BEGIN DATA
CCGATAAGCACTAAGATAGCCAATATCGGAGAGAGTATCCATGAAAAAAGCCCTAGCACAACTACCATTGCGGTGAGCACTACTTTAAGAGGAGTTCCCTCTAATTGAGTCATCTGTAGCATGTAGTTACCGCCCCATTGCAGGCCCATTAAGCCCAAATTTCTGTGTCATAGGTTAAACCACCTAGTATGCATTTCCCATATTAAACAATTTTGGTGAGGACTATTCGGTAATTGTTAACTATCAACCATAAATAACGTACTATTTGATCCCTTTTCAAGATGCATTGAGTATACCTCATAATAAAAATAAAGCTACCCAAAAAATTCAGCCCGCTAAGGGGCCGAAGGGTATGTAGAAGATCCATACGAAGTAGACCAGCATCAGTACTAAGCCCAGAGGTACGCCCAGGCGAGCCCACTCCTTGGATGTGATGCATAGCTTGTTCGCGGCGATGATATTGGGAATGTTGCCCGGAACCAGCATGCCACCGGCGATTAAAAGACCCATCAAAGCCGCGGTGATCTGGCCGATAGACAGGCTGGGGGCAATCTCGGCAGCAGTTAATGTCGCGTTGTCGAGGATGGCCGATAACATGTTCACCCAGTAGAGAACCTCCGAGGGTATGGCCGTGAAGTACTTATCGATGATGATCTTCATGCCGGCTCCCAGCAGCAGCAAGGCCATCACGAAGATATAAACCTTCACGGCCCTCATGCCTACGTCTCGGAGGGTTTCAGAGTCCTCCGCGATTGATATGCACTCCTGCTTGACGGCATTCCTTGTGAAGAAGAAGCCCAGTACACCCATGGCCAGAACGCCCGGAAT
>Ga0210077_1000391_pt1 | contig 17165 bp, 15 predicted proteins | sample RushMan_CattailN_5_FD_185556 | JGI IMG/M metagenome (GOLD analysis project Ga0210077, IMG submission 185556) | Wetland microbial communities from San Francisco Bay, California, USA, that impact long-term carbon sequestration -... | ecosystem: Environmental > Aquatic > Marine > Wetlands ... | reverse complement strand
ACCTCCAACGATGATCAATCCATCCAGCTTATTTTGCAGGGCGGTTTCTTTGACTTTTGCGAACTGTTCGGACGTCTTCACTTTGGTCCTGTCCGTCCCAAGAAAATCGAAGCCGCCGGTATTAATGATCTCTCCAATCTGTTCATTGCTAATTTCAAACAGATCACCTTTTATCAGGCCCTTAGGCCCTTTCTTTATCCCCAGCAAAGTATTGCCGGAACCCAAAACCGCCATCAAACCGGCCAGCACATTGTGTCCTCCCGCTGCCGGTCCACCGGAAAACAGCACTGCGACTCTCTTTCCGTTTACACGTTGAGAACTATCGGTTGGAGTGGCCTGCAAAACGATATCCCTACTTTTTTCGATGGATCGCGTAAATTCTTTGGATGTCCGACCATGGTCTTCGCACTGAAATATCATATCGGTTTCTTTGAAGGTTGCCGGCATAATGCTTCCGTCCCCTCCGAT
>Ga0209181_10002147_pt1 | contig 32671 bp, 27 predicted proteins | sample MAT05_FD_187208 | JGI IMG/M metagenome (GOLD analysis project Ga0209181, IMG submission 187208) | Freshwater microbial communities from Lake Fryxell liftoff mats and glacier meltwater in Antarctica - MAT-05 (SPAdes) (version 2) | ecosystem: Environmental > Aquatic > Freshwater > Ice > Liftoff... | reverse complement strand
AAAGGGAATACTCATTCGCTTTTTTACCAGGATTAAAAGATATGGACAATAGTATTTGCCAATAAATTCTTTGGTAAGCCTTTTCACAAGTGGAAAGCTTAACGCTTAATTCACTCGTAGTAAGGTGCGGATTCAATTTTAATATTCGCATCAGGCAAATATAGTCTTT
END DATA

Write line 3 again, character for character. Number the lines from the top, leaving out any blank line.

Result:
ACCTCCAACGATGATCAATCCATCCAGCTTATTTTGCAGGGCGGTTTCTTTGACTTTTGCGAACTGTTCGGACGTCTTCACTTTGGTCCTGTCCGTCCCAAGAAAATCGAAGCCGCCGGTATTAATGATCTCTCCAATCTGTTCATTGCTAATTTCAAACAGATCACCTTTTATCAGGCCCTTAGGCCCTTTCTTTATCCCCAGCAAAGTATTGCCGGAACCCAAAACCGCCATCAAACCGGCCAGCACATTGTGTCCTCCCGCTGCCGGTCCACCGGAAAACAGCACTGCGACTCTCTTTCCGTTTACACGTTGAGAACTATCGGTTGGAGTGGCCTGCAAAACGATATCCCTACTTTTTTCGATGGATCGCGTAAATTCTTTGGATGTCCGACCATGGTCTTCGCACTGAAATATCATATCGGTTTCTTTGAAGGTTGCCGGCATAATGCTTCCGTCCCCTCCGAT